Quite an accomplishment, someone building a triple-max slam in the belly of such a waste of a planet. No drop ship allowed within twenty kilometers. No escapes on record. The trick now is to try to stay alive. You're gonna have to try harder to get a jump on me. Mercs did it once, and these slam guards keep trying. What most call hell, I call home.
"Colonia Dignidad was a leading torture prison for the Chilean secret police. Hundreds of detainees were interrogated, killed and buried on the grounds. In almost 40 years, only 5 cell members managed to escape."
There's a reason why this prison is the worst hell on earth...Hope. Every man who has ventured here over the centuries has looked up to the light and imagined climbing to freedom. So easy. So simple. And like shipwrecked men turning to sea water from uncontrollable thirst, many have died trying. I learned here that there can be no true despair without hope.
"Now listen to me, Conor Finn. The guard approaches. They will try to break you today. Watch carefully for trouble. A sly blade. A plank across the shins. Come through this day intact, and tonight I will teach you how to survive this hell."
[to the Bishop of Dignes]:"Oh, the red coat, the ball on the ankle, a plank to sleep on, heat, cold, toil, the convicts, the thrashings, the double chain for nothing, the cell for one word; even sick and in bed, still the chain! Dogs, dogs are happier! Nineteen years! I am forty-six. Now there is the yellow passport. That is what it is like."
If you were sentenced to gaol, you did not go to an institution. No, you dug your own gaol with a spade provided to you by the Province of Maine. You dug it as wide and as deep as you could during the period between sunup and sundown. Then they gave you a couple of skins and a bucket, and down you went. Once down, the gaoler would bar the top of your hole, throw down some grain or maybe a piece of maggoty meat once or twice a week, and maybe there would be a dipperful of barley soup on Sunday night. You pissed in the bucket and you held up the same bucket for water when the gaoler came around at six in the morning. When it rained, you used the bucket to bail out your gaol-cell... unless, that is, you wanted to drown like a rat in a rainbarrel.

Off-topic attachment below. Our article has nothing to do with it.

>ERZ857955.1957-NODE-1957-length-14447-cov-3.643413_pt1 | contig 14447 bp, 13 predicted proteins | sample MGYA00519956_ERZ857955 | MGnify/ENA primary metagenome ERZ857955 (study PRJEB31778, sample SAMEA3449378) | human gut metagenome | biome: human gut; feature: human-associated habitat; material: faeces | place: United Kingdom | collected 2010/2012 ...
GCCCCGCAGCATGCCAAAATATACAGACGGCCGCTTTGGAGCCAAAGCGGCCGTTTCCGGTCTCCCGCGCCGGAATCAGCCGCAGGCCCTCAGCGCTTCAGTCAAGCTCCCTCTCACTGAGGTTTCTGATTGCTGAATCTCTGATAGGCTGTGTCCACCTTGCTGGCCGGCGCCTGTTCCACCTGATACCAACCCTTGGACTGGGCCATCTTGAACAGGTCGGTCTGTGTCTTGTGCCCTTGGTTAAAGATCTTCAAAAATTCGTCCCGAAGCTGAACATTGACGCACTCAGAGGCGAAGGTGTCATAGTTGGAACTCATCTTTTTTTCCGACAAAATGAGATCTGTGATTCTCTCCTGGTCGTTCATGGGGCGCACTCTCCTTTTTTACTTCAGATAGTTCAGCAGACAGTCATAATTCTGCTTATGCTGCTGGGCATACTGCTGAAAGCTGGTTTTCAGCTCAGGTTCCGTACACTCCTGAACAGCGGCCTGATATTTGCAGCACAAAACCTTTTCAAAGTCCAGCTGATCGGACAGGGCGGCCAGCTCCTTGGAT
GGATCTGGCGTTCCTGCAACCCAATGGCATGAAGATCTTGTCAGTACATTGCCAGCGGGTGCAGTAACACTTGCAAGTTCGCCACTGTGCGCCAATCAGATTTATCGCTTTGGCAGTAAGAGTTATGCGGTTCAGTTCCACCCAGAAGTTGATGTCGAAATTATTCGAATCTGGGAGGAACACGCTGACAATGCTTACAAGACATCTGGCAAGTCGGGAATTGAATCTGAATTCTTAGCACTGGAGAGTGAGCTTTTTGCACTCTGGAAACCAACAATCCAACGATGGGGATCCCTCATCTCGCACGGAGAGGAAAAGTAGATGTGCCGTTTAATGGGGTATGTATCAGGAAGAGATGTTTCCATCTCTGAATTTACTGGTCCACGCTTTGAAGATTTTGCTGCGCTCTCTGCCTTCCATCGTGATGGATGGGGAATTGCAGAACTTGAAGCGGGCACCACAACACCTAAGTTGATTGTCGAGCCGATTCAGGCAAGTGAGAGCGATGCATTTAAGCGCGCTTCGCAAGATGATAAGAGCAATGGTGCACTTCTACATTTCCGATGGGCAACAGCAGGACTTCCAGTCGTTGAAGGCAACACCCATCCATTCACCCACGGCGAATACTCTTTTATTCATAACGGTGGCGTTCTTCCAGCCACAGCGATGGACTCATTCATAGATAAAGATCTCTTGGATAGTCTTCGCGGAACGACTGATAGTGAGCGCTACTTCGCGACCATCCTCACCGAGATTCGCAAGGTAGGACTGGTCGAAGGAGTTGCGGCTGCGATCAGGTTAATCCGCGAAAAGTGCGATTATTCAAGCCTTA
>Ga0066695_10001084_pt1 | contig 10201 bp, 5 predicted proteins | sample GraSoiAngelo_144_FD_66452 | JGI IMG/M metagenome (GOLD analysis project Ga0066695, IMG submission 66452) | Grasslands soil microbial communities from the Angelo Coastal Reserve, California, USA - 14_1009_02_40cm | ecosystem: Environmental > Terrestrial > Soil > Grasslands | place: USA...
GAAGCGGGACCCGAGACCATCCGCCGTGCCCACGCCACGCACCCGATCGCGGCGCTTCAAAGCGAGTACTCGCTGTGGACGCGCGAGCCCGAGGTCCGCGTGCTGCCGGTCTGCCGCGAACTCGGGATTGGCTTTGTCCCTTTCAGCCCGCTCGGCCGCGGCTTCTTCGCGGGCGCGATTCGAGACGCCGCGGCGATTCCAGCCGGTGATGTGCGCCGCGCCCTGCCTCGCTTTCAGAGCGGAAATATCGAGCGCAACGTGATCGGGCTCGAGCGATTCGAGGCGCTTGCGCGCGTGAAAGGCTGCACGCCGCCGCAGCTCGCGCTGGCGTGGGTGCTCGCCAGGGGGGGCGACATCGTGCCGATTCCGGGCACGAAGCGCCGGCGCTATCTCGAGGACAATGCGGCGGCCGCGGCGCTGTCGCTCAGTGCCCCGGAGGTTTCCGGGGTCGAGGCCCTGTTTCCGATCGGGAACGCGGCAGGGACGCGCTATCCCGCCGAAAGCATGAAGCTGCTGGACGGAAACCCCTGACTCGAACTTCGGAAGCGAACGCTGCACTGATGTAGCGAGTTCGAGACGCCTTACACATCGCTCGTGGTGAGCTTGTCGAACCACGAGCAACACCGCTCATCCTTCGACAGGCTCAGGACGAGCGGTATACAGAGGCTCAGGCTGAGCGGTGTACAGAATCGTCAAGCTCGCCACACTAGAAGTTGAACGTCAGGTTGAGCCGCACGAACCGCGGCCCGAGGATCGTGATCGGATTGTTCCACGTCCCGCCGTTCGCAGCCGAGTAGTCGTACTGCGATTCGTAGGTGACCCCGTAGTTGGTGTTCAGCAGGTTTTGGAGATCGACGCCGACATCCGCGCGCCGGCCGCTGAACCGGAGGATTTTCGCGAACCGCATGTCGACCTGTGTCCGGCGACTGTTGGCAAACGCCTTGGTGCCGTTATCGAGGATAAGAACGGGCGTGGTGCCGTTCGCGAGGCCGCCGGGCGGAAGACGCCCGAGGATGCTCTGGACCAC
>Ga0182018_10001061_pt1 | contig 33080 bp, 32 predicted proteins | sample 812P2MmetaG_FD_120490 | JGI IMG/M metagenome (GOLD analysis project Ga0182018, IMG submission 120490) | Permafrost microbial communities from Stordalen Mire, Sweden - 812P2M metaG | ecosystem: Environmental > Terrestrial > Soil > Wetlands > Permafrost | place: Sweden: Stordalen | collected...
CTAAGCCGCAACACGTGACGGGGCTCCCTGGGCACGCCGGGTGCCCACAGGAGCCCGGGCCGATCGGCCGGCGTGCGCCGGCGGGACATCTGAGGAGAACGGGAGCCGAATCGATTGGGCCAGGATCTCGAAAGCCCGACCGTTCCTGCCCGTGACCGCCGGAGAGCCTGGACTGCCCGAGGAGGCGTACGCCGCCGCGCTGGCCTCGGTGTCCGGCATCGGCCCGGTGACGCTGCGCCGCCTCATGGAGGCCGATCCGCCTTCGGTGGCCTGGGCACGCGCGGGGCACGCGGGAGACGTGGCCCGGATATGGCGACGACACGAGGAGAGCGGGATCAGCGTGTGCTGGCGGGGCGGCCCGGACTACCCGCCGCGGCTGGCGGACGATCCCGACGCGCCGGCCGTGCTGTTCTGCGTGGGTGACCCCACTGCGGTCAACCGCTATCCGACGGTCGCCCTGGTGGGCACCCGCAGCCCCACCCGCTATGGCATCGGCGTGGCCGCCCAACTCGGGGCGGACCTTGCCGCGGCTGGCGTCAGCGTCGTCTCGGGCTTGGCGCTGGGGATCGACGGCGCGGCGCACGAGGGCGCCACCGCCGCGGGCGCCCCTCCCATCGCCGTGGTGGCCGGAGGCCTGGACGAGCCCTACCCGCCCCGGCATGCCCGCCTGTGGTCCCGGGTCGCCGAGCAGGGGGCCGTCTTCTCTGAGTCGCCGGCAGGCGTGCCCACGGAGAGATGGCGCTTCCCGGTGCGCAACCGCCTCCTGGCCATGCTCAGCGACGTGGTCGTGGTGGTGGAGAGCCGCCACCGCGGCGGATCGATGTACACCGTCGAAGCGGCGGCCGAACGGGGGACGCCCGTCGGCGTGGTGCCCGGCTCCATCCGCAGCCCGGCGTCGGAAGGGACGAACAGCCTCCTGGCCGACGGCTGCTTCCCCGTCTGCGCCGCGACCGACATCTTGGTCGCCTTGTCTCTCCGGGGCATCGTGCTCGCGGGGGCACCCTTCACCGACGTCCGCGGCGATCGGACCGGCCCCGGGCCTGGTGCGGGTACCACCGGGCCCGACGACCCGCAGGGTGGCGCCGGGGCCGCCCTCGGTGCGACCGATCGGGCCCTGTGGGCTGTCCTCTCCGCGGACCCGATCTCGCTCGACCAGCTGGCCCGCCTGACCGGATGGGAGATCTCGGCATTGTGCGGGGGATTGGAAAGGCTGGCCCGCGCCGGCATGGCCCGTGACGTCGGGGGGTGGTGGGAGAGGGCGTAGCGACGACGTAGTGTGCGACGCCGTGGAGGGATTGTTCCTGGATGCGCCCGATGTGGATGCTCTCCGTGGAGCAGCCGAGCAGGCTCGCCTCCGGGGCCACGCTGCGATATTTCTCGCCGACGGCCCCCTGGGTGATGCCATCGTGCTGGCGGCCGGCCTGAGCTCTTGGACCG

It stinks: shit, blood, puke. Stuff is on the floor, on the walls. Snow comes under the doors in winter. The vents make this noise all the time, and there's something about it — you can't block it out. I used to stuff toilet paper in my ears to try to stop myself from hearing it. I thought it was going to drive me nuts. It's twenty-three-hour lockdown with one hour a day, five days a week, in the kennel. That's what we call the exercise yard: thing is six feet wide, thirty feet long. I should know, I measured it myself for five years. Lights are on twenty-four/seven. There's no TV, no radio, just noise and white light. They don't even allow a man a toothbrush. They give you this useless fucking piece of plastic for your finger, but it's not worth a damn. I lost five teeth in there. They just fell out. When you get right down to it, the Max is a form of psychological torture. You know why you're in there, but not what you can do to get out again. And that's not the worst of it. You fuck up badly enough and they send you to the chair.
At the Andersonville camp, there is a great, stinking dread. The Confederates don't have enough food of their own, so they sure as hell aren't feeding their prisoners of war, and the prisoners who aren't wasting away are dying of diseases faster than they can be replaced. Here, the world smells like bloody shit and coal smoke. It reeks of body odor and piss and sweat.